New research shows that astronauts who return from extended missions in space experience a significant weakening of their spinal muscles. Disturbingly, their back muscles don’t return to normal even after several weeks back on Earth.
Leather interiors and copious legroom used to be the hallmarks of a luxury sedan. But Ford is about to completely redefine what luxury means when it introduces a 30-way adjustable power seats for its Lincoln brand that even lets drivers ensure that both of their bum cheeks are comfortable with individual settings for…
If it were just slightly more convenient to perfectly adjust a chair, we’d all embrace ergonomics with open arms. So that’s what researchers at the Fraunhofer Institute are hoping to achieve with a newly developed car seat that trades random knobs and levers for the simple swipe gestures you already use on your phone.
The 2016 Honda Africa Twin is the company's full-on assault on the adventure bike market. This new airbox, revealed in a patent, will help it achieve real dirt performance. Here's how.
Turns out, sitting hunched over a desk for eight hours a day isn't all that great for a kid's posture, and the spinal contortions needed to lean over a flat desk certainly do nothing for a student's ability to focus on the day's lessons. However, this rolling chair from Dublin-based industrial design firm Perch aims…
Finally acknowledging that very few people actually sit in an office chair the way it was designed to be used, Steelcase has created a new chair that caters to all the wacky poses we strike when using various devices. So while the new Gesture can still be used with a traditional keyboard and monitor setup, it's also…
The new iPhone isn't just faster—it's taller. It's your more athletic, better looking friend who you kind of hate. But how does it fit in your mitt? We put together an animated guide versus the competition.
A push for better ergonomics has vastly improved office chairs, so interior design professor David Brothers took those same ideologies and created a better chair for musicians. Not only does it improve their posture making it easier to sit longer, but it also helps improve their performance.
You spend your whole day staring at your monitor, but would it freak you out if your monitor was staring back at you? Phillips' new ErgoSensor display keeps an eye on your posture and provides suggestions on how you should sit to keep your back and eyes healthy.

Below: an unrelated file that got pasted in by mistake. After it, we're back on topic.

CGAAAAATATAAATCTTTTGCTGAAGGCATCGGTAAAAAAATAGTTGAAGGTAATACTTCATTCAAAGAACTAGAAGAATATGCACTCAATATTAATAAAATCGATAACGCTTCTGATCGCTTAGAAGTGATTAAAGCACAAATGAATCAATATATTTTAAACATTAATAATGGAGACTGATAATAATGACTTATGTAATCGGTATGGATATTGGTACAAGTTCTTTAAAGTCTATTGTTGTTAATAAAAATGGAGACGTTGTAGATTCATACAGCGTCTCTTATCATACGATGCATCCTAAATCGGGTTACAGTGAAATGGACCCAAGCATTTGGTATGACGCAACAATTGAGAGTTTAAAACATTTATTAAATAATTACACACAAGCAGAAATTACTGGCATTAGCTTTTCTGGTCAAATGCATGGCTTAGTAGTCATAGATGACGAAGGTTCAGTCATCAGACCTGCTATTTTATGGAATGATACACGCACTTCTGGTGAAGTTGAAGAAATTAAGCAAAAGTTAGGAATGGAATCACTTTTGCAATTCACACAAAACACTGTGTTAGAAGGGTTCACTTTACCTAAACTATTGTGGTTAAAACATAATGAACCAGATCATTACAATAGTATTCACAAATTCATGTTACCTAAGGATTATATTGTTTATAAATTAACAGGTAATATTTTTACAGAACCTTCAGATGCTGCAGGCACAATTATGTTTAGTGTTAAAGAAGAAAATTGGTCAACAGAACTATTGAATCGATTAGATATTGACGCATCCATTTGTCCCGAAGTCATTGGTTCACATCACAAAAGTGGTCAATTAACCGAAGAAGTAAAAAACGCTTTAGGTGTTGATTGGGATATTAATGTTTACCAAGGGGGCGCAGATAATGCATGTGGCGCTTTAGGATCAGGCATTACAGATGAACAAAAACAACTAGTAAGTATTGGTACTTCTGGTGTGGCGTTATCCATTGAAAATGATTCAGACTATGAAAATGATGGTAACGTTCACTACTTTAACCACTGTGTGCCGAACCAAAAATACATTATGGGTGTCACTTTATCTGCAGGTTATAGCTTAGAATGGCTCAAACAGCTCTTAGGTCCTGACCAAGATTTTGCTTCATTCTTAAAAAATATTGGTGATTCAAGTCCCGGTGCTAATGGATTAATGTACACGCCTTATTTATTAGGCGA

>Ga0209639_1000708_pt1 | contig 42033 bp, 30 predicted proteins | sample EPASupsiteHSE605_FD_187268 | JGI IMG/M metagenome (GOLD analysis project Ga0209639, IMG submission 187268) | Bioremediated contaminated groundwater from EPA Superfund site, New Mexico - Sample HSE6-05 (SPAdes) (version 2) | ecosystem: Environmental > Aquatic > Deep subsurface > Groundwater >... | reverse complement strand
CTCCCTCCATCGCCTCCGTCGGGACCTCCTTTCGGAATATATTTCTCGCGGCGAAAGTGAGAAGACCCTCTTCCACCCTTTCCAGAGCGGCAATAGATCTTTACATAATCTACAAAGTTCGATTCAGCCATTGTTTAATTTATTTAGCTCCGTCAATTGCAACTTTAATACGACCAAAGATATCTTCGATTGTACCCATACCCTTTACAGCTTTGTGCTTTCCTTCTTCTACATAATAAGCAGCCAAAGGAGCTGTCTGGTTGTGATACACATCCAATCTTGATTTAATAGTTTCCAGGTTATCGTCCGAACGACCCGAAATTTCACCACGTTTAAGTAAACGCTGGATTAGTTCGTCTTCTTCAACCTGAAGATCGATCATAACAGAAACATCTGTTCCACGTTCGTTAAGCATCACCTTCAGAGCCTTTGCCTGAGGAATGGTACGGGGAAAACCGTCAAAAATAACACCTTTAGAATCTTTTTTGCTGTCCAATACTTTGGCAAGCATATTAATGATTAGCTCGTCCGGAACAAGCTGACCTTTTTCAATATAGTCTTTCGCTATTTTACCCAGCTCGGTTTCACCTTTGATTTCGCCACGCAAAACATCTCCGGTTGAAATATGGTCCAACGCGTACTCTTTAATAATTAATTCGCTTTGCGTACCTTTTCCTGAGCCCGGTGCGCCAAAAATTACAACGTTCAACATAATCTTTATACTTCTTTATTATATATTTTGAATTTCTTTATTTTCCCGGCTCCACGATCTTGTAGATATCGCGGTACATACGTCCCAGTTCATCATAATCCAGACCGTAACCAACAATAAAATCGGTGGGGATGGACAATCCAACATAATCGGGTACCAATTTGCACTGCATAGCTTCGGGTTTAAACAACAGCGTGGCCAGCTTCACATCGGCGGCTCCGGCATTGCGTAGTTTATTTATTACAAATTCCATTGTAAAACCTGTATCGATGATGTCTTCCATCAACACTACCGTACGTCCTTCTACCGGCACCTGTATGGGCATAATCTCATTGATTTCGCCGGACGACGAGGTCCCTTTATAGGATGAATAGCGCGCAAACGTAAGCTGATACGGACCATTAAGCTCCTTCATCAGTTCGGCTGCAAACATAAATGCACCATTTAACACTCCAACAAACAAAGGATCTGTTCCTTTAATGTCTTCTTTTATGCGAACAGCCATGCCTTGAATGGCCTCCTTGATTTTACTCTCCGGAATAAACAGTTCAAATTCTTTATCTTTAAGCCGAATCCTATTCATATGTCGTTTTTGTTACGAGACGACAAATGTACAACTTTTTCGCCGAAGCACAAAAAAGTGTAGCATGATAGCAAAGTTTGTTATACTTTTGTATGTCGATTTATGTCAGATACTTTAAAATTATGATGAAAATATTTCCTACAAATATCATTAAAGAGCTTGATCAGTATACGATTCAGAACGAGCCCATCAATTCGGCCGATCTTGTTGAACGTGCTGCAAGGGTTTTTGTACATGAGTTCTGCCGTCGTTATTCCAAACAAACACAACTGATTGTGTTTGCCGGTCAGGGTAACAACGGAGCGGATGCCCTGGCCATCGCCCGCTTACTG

Many work with a heavy slouch—and while this may be comfortable and give you a nonchalant cool dude vibe, it's wrecking your back. The Wigli forces you to work your butt off (lest you fall onto it).
Jeff Weber spotted a design rarity: The market opportunity is massive, and the products out there are terrible.
It's not a new idea to stick little gel pads onto mice and keyboards to cope with the strain of browsing the Internet all day long, but the PADandCLICK system for mice caught our eye because it actually looks comfortable.
The Magic Mouse, for all of its sleek lines and multitouch, uh, magic, can feel a little awkward in the hand. MMFixed has the solution: a stick-on hump that gives your fingers some leverage and your palm some lovin'.
As far as functionality is concerned, Microsoft's wireless Arc keyboard is fairly standard. However, the crazy, warped design is what really makes it stand out.
So mind-bogglingly complex that it took over a year to develop—little rubber chunks called Mouseblisters give sweaty palms better mouse gripping capability. Apparently, this will help reduce RSI and tendonitis symptoms.
I have ignored computer ergonomic professionals my entire computing life, but this winter, a pain in my lower back would not go away. Instead of listening to "experts" I followed the advice of ancient swordsmen.
With the holidays behind us, it is time to buckle down and get some work done in 2009. With these chairs, you might actually enjoy sitting in front of the computer all day.
According to the company Empruve, this futuristic multimedia device from 1993, "will become as much an integral part of our lives as the telephone, the television, the typewriter and the book." The photo and its caption (below) were found in the book Understanding Hypermedia.